Charge/s: Grievous bodily harm.
Appeal Type: Appeal against a permanent stay of proceedings.
Facts: This decision was not directly related to domestic violence. However, it is relevant to situations where the Court is dealing with a breach of a domestic violence order and another criminal offence concurrently. The respondent was originally charged with public nuisance, which was dealt with summarily. However, following a formal statement made by the complainant to police and a medical opinion received, he was charged with grievous bodily harm (GBH). At trial, an application was made for a permanent stay on the basis of Section 16 of the Queensland Criminal Code, which provides that a person cannot be punished twice for the same act or omission. The application was granted, with the primary judge holding that the act which formed the basis of the GBH charge was the same act which formed the basis of the public nuisance charge.
Issue/s: Whether the trial judge was correct in granting the permanent stay based on the rule against double punishment.
Decision and Reasoning: The appeal was dismissed, with the Court applying the approach previously articulated in R v Gordon where Hanger CJ stated - “Section 16, in saying that a person cannot be twice punished for the same act or omission, must be referring to punishable acts or omissions; and the prohibition applies though the acts or omission would constitute two different offences. It is to these cases that the section is directed.” Hanger CJ held that a punishable act of being in charge of a motor vehicle while under the influence of a substance was not the same as the punishable act of dangerous driving causing GBH with which the offender in that case was subsequently charged. In the present matter, the Court held that the punishable acts for which the respondent was convicted in the Magistrates Court included punches which landed on the complainant, causing harm. It therefore followed that s 16 would be violated if the respondent was to be punished a second time for those acts.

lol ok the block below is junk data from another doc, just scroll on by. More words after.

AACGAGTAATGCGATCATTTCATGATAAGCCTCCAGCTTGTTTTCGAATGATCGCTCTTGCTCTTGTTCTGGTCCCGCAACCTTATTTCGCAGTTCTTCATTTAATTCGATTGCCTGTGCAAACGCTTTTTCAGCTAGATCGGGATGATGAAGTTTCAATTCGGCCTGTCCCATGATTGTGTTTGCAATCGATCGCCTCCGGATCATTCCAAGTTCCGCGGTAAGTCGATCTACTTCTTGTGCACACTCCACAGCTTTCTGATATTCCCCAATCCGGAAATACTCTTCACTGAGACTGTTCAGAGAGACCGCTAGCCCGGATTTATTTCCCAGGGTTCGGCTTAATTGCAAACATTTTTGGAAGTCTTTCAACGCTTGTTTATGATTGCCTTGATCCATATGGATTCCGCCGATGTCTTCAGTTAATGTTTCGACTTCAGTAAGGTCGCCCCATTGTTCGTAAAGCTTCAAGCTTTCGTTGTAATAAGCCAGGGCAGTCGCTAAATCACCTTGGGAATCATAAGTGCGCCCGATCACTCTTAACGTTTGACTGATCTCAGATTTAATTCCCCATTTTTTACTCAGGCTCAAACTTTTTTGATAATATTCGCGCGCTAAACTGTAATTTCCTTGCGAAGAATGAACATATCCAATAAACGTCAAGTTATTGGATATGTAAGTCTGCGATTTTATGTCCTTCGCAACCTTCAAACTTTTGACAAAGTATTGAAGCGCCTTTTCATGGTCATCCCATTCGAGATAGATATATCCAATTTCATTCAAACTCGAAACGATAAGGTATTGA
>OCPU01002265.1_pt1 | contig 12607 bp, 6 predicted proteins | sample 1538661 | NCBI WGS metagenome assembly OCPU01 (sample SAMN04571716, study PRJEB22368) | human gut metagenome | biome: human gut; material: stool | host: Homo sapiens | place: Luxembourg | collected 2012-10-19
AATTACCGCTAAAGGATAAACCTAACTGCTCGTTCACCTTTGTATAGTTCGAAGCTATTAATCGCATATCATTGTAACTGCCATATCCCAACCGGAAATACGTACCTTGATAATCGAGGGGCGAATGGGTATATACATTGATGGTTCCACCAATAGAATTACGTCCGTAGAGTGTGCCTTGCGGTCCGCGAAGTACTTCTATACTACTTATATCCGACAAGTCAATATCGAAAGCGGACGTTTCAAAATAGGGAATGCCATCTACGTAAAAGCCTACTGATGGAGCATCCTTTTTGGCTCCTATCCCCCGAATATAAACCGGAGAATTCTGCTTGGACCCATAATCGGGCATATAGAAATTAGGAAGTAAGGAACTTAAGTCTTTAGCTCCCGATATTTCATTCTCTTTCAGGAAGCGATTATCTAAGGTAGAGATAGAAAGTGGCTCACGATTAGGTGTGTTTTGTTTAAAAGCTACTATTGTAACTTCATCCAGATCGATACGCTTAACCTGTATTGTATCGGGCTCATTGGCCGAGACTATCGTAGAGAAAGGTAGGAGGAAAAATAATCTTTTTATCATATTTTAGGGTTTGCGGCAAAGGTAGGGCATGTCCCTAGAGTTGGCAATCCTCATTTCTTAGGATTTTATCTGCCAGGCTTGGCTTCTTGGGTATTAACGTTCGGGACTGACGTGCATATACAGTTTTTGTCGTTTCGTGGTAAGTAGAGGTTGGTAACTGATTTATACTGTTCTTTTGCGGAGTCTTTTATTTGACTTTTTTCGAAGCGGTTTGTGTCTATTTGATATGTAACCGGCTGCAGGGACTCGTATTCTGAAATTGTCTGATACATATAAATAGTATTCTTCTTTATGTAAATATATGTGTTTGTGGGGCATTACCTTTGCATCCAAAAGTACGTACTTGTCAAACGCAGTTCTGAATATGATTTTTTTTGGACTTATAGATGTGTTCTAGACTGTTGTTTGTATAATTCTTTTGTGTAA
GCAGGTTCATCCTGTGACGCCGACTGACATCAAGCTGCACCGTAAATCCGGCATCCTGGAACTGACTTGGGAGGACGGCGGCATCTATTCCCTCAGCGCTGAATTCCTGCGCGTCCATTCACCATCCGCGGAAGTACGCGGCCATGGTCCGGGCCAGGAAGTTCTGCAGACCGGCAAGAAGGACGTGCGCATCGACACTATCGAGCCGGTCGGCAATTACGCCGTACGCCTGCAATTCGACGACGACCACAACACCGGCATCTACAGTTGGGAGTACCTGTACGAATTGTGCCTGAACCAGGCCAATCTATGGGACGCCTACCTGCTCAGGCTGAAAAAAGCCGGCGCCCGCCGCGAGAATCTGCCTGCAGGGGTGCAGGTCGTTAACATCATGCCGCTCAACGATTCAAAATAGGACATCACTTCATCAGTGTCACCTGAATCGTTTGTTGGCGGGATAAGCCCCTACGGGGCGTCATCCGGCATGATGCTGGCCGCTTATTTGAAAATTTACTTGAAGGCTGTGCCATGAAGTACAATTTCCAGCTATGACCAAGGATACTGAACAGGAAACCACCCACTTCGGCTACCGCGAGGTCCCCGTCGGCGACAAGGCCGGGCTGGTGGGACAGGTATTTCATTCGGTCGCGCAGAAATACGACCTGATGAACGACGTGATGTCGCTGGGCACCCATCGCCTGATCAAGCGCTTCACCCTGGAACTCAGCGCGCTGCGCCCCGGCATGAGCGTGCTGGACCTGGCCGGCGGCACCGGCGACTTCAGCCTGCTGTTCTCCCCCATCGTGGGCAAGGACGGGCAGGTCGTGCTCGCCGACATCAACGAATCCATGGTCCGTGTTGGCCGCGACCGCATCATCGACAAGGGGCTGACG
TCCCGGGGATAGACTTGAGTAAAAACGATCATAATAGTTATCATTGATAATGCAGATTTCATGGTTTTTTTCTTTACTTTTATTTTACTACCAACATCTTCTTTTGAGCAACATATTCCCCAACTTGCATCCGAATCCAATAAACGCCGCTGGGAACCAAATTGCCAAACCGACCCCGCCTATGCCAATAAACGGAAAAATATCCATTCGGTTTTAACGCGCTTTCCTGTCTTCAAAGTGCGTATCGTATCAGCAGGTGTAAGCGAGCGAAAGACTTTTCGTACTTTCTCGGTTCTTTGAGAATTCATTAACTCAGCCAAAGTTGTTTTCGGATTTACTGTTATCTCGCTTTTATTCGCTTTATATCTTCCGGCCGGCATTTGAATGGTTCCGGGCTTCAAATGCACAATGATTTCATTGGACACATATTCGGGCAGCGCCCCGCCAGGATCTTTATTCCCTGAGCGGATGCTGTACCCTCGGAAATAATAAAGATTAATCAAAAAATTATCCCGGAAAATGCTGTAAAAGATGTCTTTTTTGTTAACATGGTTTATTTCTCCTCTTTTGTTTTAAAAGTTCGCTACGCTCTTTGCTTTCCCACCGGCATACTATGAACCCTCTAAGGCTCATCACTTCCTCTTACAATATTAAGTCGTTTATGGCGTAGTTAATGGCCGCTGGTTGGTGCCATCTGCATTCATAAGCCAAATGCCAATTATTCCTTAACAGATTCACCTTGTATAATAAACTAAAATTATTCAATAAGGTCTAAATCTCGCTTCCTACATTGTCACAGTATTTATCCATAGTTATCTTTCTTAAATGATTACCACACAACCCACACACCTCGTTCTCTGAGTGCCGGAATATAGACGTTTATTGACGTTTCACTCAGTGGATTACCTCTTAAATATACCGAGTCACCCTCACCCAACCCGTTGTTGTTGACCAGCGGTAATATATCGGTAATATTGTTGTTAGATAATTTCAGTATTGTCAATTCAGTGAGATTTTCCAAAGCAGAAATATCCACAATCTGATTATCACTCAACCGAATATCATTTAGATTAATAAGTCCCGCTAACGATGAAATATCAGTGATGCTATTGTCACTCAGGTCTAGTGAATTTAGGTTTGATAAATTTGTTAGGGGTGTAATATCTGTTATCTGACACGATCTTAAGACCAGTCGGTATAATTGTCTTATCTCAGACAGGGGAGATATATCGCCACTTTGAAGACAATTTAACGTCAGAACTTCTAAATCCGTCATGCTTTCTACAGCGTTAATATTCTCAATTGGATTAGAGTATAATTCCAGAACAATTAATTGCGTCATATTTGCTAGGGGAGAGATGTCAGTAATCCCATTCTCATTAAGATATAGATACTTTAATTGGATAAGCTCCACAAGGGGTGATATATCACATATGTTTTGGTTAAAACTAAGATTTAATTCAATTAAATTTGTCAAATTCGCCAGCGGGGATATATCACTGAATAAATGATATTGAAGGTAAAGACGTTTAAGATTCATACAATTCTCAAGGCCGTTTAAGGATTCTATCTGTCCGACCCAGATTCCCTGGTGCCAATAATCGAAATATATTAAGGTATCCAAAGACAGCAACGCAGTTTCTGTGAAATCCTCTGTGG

Prima facie, the same test would apply when considering whether a breach of a DVO constitutes the same act for which another criminal charge is based. However, it should be noted that there is uncertainty about the application of Section 138 of the Domestic and Family Violence Protection Act 2012 (Qld) in this context, particularly as to whether Section 138 allows double punishment. For further information, see pages 111-113 of the Queensland Domestic and Family Violence Protection Act (2012) Bench Book, which considers various District and Magistrates’ Court decisions and the summary of R v MKW  QDC 300 (18 June 2014).